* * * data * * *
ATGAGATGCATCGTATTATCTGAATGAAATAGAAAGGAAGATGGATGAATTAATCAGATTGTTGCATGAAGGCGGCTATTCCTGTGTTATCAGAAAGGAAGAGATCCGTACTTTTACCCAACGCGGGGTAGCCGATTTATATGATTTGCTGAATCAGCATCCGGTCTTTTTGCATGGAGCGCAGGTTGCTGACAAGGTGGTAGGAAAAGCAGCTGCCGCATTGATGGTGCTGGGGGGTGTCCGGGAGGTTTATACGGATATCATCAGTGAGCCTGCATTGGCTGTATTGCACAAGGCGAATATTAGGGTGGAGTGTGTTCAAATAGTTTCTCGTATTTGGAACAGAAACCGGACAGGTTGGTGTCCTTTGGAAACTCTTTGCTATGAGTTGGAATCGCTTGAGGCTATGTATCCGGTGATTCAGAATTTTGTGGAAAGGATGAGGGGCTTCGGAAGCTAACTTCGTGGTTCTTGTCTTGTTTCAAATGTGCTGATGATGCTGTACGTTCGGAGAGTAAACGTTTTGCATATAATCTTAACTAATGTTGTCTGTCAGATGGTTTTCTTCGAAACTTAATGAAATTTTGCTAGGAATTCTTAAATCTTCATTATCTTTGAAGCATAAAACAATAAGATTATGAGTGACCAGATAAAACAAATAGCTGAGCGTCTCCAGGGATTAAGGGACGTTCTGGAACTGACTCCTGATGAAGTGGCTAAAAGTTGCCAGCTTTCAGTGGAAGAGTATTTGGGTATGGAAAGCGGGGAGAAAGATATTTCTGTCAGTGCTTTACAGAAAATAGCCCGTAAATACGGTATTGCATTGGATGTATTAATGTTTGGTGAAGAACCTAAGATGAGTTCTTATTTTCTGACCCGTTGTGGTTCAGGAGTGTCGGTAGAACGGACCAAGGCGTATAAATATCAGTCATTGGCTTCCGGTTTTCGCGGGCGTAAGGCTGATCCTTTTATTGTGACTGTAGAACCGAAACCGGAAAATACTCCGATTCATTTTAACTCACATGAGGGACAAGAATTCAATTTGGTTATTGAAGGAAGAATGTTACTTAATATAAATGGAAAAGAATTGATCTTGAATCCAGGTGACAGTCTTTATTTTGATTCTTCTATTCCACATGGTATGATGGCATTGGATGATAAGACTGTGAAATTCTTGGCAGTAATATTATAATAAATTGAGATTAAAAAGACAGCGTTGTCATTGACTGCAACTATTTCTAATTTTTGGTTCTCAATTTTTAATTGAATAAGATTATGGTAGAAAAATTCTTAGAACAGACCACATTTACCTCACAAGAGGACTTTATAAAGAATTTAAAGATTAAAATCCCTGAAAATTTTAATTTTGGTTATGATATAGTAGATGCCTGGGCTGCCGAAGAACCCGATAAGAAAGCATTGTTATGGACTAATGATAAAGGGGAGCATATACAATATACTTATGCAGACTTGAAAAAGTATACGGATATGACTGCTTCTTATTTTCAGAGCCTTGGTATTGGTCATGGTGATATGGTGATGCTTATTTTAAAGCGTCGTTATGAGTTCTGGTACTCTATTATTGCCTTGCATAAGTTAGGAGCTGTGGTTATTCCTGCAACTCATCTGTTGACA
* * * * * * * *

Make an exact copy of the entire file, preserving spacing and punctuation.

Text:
ATGAGATGCATCGTATTATCTGAATGAAATAGAAAGGAAGATGGATGAATTAATCAGATTGTTGCATGAAGGCGGCTATTCCTGTGTTATCAGAAAGGAAGAGATCCGTACTTTTACCCAACGCGGGGTAGCCGATTTATATGATTTGCTGAATCAGCATCCGGTCTTTTTGCATGGAGCGCAGGTTGCTGACAAGGTGGTAGGAAAAGCAGCTGCCGCATTGATGGTGCTGGGGGGTGTCCGGGAGGTTTATACGGATATCATCAGTGAGCCTGCATTGGCTGTATTGCACAAGGCGAATATTAGGGTGGAGTGTGTTCAAATAGTTTCTCGTATTTGGAACAGAAACCGGACAGGTTGGTGTCCTTTGGAAACTCTTTGCTATGAGTTGGAATCGCTTGAGGCTATGTATCCGGTGATTCAGAATTTTGTGGAAAGGATGAGGGGCTTCGGAAGCTAACTTCGTGGTTCTTGTCTTGTTTCAAATGTGCTGATGATGCTGTACGTTCGGAGAGTAAACGTTTTGCATATAATCTTAACTAATGTTGTCTGTCAGATGGTTTTCTTCGAAACTTAATGAAATTTTGCTAGGAATTCTTAAATCTTCATTATCTTTGAAGCATAAAACAATAAGATTATGAGTGACCAGATAAAACAAATAGCTGAGCGTCTCCAGGGATTAAGGGACGTTCTGGAACTGACTCCTGATGAAGTGGCTAAAAGTTGCCAGCTTTCAGTGGAAGAGTATTTGGGTATGGAAAGCGGGGAGAAAGATATTTCTGTCAGTGCTTTACAGAAAATAGCCCGTAAATACGGTATTGCATTGGATGTATTAATGTTTGGTGAAGAACCTAAGATGAGTTCTTATTTTCTGACCCGTTGTGGTTCAGGAGTGTCGGTAGAACGGACCAAGGCGTATAAATATCAGTCATTGGCTTCCGGTTTTCGCGGGCGTAAGGCTGATCCTTTTATTGTGACTGTAGAACCGAAACCGGAAAATACTCCGATTCATTTTAACTCACATGAGGGACAAGAATTCAATTTGGTTATTGAAGGAAGAATGTTACTTAATATAAATGGAAAAGAATTGATCTTGAATCCAGGTGACAGTCTTTATTTTGATTCTTCTATTCCACATGGTATGATGGCATTGGATGATAAGACTGTGAAATTCTTGGCAGTAATATTATAATAAATTGAGATTAAAAAGACAGCGTTGTCATTGACTGCAACTATTTCTAATTTTTGGTTCTCAATTTTTAATTGAATAAGATTATGGTAGAAAAATTCTTAGAACAGACCACATTTACCTCACAAGAGGACTTTATAAAGAATTTAAAGATTAAAATCCCTGAAAATTTTAATTTTGGTTATGATATAGTAGATGCCTGGGCTGCCGAAGAACCCGATAAGAAAGCATTGTTATGGACTAATGATAAAGGGGAGCATATACAATATACTTATGCAGACTTGAAAAAGTATACGGATATGACTGCTTCTTATTTTCAGAGCCTTGGTATTGGTCATGGTGATATGGTGATGCTTATTTTAAAGCGTCGTTATGAGTTCTGGTACTCTATTATTGCCTTGCATAAGTTAGGAGCTGTGGTTATTCCTGCAACTCATCTGTTGACA